Examination Anxiety as Correlate of Junior High School Pupils Academic Performance in the Effutu Municipality of Ghana

  • Joseph Bentil Bentil Department of Basic Education, University of Education, Winneba
Keywords: Keywords: Examination anxiety, academic performance, and Junior High School pupils


This study investigated the relationship between examination anxiety and pupils’ academic performance in Junior High Schools in Effutu Municipality in the Central Region of Ghana. Grounded in Smith and Ellsworth (1987) transactional model of test-related emotions, this study adopted the cross-sectional descriptive survey design with quantitative approach where seven-hundred and forty one (741) Junior High School pupils were sampled through the multi-stage sampling technique. Closed-ended questionnaire was used to collect quantifiable data. After satisfying validity and reliability requirements, the instrument was self-administered to the participants and the data was analyzed using descriptive statistics (frequency, percentages, mean, standard deviation) and inferential statistics such as t-test, ANOVA, and Pearson Product Moment Correlation. The findings of the study revealed that generally there was high examination anxiety among the Junior High School pupils. Besides, the results showed that there was a strong and statistically significant inverse relationship between examination anxiety and pupils overall academic performance. The study further disclosed that the level of pupils and age of the pupils did not significantly affect examination anxiety. Furthermore, it was revealed that sex and type of school attended significantly influenced examination anxiety. Therefore, it is recommended among others that, the Effutu Municipal Education Directorate should as a matter of urgency design and implement programmes to reduce the high anxiety levels among pupils so as to enhance academic performance. In this direction, attention should be directed to sex and type of school attended since these two variables significantly predicted examination anxiety.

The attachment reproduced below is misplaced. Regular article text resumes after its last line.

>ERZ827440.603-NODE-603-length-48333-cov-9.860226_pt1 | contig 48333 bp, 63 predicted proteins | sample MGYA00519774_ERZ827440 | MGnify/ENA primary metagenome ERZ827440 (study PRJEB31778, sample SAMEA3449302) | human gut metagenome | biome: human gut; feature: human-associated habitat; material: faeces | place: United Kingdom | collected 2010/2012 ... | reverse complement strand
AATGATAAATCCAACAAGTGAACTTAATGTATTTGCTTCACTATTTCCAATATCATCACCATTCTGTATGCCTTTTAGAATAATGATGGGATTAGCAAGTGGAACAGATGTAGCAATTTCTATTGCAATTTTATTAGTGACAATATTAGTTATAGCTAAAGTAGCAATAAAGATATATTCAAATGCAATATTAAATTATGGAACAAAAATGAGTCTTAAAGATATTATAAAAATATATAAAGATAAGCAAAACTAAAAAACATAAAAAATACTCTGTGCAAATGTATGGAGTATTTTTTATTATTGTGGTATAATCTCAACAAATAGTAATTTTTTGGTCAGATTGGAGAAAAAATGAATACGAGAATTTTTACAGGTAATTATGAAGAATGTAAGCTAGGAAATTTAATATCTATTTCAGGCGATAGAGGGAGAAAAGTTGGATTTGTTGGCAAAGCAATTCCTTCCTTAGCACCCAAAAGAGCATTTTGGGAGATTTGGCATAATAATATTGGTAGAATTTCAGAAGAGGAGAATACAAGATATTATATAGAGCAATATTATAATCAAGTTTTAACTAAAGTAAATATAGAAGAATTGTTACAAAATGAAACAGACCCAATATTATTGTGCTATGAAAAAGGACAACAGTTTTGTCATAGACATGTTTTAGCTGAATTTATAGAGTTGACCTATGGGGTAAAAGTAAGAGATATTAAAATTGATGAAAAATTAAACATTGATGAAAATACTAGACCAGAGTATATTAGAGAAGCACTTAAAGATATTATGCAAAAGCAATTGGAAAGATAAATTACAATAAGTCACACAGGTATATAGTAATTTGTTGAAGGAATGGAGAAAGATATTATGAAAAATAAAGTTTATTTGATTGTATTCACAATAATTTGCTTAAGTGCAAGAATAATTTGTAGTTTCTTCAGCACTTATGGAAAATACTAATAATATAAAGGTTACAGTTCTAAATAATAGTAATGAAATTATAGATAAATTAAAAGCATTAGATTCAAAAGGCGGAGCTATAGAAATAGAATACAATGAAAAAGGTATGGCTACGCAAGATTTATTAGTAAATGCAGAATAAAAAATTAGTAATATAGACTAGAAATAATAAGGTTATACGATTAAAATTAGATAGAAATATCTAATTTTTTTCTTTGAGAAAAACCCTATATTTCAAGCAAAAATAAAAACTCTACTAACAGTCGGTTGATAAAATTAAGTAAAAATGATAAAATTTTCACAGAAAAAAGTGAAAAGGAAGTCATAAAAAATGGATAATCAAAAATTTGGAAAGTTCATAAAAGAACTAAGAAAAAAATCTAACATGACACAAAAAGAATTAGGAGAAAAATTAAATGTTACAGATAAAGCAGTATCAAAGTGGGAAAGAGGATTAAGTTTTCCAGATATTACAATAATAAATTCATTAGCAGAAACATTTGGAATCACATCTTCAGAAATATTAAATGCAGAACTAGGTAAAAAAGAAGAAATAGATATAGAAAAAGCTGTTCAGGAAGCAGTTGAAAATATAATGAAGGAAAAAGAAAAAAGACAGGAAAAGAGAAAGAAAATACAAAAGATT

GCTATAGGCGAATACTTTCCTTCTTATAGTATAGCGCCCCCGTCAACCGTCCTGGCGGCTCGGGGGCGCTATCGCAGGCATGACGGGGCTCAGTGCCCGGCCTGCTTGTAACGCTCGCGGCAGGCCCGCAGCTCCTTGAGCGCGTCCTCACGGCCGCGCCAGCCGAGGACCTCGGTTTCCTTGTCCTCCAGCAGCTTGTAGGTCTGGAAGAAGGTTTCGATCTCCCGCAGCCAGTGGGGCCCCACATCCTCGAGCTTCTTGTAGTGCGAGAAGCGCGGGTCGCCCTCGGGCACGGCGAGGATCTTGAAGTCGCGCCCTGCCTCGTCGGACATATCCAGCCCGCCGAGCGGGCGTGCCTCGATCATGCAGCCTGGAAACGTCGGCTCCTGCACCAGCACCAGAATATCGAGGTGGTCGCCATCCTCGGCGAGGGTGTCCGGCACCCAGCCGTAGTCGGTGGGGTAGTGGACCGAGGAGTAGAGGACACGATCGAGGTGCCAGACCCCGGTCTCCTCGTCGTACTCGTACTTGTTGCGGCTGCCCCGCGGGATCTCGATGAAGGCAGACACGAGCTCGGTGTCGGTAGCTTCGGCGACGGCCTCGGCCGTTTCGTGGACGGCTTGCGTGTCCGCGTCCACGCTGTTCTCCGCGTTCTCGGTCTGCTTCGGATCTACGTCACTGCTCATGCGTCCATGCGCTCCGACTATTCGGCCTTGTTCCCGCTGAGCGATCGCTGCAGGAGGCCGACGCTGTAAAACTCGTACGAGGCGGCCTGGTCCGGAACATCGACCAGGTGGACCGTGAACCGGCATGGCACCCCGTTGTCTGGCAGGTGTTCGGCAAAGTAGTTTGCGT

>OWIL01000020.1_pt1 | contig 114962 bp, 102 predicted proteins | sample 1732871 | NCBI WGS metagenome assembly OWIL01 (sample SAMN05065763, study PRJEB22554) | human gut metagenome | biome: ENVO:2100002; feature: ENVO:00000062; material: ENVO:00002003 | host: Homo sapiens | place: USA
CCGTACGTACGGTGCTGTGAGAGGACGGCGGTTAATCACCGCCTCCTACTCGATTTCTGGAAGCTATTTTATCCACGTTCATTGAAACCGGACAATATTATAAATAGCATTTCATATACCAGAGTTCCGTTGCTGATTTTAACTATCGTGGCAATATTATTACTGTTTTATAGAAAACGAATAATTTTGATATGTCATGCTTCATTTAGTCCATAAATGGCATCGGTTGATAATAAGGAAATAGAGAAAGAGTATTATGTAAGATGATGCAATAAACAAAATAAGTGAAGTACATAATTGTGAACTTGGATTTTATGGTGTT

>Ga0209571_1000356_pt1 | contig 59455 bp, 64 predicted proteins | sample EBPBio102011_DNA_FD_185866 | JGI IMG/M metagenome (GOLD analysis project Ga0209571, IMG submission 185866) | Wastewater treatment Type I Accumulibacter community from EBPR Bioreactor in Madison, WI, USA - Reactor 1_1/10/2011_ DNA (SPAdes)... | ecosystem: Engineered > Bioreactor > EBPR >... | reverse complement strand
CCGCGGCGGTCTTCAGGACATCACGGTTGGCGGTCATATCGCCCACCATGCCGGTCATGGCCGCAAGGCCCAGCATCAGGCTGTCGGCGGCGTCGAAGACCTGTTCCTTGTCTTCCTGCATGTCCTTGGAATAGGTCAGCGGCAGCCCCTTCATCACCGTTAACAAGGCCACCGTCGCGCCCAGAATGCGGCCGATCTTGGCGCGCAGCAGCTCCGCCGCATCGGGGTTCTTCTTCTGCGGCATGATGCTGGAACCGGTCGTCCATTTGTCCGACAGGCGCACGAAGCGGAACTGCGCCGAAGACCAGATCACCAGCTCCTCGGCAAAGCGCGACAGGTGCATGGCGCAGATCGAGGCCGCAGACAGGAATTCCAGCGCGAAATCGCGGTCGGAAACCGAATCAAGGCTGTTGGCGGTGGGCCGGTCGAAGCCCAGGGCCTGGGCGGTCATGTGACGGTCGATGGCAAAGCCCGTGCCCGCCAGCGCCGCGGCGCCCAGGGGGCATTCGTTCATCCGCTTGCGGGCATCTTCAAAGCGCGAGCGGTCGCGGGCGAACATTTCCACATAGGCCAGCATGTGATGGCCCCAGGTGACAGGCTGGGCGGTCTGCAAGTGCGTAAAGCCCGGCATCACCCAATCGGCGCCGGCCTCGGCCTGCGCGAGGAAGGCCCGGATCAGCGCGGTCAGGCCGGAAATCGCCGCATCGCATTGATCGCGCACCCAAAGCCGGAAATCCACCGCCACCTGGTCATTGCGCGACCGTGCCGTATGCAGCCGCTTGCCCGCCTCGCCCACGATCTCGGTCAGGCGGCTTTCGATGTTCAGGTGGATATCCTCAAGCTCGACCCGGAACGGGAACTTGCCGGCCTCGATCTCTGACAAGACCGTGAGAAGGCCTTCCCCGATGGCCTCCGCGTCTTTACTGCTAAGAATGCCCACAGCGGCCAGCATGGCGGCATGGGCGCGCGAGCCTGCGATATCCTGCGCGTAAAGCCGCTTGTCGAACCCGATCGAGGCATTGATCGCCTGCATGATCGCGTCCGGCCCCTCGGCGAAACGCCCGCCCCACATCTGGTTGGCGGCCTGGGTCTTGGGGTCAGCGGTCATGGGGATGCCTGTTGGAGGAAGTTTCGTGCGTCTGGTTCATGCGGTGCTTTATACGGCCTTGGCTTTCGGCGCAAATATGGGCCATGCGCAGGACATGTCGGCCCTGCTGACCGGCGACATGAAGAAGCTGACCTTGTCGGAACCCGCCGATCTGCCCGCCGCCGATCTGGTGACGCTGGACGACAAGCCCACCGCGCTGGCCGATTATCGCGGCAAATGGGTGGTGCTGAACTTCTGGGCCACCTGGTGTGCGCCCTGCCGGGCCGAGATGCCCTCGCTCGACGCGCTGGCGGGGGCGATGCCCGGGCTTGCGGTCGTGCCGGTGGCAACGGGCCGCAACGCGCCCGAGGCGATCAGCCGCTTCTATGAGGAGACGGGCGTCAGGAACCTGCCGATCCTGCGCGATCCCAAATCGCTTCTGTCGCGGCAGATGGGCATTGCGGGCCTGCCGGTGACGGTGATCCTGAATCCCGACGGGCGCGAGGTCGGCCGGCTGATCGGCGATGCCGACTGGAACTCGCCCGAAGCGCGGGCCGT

Joseph Bentil